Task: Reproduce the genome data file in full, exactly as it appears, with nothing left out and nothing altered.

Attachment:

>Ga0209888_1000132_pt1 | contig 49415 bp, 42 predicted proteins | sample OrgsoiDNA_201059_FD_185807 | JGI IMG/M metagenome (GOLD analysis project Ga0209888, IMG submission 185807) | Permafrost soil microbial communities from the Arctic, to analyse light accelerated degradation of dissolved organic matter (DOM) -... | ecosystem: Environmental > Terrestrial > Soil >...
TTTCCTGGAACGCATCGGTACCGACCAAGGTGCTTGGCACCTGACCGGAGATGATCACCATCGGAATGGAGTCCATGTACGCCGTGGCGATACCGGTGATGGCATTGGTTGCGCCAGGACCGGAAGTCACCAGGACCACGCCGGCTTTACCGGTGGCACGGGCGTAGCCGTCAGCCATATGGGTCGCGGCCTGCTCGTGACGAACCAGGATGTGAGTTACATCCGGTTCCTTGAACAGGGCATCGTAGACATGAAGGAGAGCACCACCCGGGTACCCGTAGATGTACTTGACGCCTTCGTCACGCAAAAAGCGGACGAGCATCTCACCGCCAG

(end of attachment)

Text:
>Ga0209888_1000132_pt1 | contig 49415 bp, 42 predicted proteins | sample OrgsoiDNA_201059_FD_185807 | JGI IMG/M metagenome (GOLD analysis project Ga0209888, IMG submission 185807) | Permafrost soil microbial communities from the Arctic, to analyse light accelerated degradation of dissolved organic matter (DOM) -... | ecosystem: Environmental > Terrestrial > Soil >...
TTTCCTGGAACGCATCGGTACCGACCAAGGTGCTTGGCACCTGACCGGAGATGATCACCATCGGAATGGAGTCCATGTACGCCGTGGCGATACCGGTGATGGCATTGGTTGCGCCAGGACCGGAAGTCACCAGGACCACGCCGGCTTTACCGGTGGCACGGGCGTAGCCGTCAGCCATATGGGTCGCGGCCTGCTCGTGACGAACCAGGATGTGAGTTACATCCGGTTCCTTGAACAGGGCATCGTAGACATGAAGGAGAGCACCACCCGGGTACCCGTAGATGTACTTGACGCCTTCGTCACGCAAAAAGCGGACGAGCATCTCACCGCCAG